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Pandemic Presents Growing Problems at Long-Term Care Facilities

The Iowa Health Department says more than 10% of the state's novel coronavirus cases are nursing-home residents or staff members who work in the facilities. (Adobe Stock)
The Iowa Health Department says more than 10% of the state's novel coronavirus cases are nursing-home residents or staff members who work in the facilities. (Adobe Stock)
April 8, 2020

DES MOINES, Iowa -- Nearly nearly half of Iowa's COVID-19 deaths have been nursing-home residents, state health officials say. That's prompted more safety measures at these facilities, and a watchdog group says all states need to do more testing.

According to the Centers for Disease Control and Prevention, the new coronavirus has been detected in least 400 of the nation's nursing homes.

Brian Lee, executive director of the group Families For Better Care, said there's a wide variation in how long-term care facilities are protecting this vulnerable age group. He said state health departments need to make testing a priority, both for residents and the people taking care of them.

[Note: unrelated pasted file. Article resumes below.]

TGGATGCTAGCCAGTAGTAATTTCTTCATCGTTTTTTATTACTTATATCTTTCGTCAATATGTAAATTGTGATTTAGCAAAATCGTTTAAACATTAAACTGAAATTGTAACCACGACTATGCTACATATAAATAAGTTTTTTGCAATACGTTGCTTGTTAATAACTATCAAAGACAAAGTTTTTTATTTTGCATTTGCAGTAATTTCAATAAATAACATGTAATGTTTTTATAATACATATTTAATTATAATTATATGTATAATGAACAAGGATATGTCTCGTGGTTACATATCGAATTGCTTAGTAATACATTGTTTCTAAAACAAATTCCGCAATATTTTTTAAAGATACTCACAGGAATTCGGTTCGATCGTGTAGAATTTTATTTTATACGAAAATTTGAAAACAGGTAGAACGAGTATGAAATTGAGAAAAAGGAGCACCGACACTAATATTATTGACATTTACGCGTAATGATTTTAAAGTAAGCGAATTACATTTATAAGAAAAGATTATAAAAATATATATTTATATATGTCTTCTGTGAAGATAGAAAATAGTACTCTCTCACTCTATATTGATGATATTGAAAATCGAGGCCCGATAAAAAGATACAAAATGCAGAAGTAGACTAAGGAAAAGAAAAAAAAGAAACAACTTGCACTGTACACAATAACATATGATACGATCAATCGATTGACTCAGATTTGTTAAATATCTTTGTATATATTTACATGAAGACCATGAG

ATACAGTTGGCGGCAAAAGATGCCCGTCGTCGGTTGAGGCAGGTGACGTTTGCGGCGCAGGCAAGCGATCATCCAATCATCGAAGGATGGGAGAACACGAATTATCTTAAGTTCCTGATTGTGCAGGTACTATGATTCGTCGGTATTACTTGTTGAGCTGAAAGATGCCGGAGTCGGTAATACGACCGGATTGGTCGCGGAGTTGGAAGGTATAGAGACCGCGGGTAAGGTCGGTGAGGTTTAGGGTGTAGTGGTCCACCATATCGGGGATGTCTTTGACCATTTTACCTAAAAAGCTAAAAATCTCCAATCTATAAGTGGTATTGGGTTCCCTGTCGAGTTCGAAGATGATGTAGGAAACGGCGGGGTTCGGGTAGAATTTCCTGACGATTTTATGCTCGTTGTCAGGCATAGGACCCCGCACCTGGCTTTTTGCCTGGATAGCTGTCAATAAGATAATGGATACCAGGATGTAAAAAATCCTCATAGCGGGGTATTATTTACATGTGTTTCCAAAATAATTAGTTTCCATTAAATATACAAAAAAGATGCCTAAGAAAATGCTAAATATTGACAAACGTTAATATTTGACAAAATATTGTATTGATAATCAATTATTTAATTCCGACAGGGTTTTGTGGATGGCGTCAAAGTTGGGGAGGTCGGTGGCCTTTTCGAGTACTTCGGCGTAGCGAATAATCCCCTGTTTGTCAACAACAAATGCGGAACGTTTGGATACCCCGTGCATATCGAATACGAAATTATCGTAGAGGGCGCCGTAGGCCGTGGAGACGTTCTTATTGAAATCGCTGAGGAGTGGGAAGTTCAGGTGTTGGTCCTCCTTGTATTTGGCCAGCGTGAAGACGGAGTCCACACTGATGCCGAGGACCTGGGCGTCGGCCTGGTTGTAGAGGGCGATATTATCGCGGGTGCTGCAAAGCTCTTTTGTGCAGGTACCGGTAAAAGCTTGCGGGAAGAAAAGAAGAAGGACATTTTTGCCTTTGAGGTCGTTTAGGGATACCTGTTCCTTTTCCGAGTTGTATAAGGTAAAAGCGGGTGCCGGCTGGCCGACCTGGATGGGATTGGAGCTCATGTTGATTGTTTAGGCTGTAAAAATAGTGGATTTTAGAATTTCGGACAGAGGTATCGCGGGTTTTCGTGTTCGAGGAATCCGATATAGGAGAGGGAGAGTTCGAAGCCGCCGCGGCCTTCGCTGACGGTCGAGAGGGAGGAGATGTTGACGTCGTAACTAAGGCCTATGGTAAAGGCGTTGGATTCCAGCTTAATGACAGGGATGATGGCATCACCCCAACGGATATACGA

"You're a health-care worker in a nursing home, you're asymptomatic and you're carrying this COVID-19, you could be a weapon of mass destruction for the residents in that facility," he said.

The lack of available COVID-19 tests in the United States has been well documented. Labs remain overwhelmed, despite capacity buildup. This week, Iowa health officials updated the public on safety measures at nursing homes. Workers are encouraged to screen every resident for key symptoms daily, and facilities are urged to work with local health departments to get tests for people with symptoms.

Sarah Reisetter, deputy director of the Iowa Department of Public Health, said face masks and eye protection are required for all types of resident care. There's protocol if a staff member shows symptoms.

"We ask them to immediately send home any employee that becomes ill," she said, adding that all staff members must have their temperatures taken before and after shifts.

Lee said at the onset of the pandemic, elected officials promised to make nursing homes a priority. However, he said, he believes that's no longer the case.

"Community spread started to happen, the epicenter shifted to our neighborhoods instead of in the nursing homes -- and that priority for nursing homes kind of moved down," he said.

The care industry now has to plead for protective gear at its facilities, he said.

Iowa cases are online at idph.iowa.gov.

Mike Moen, Public News Service - IA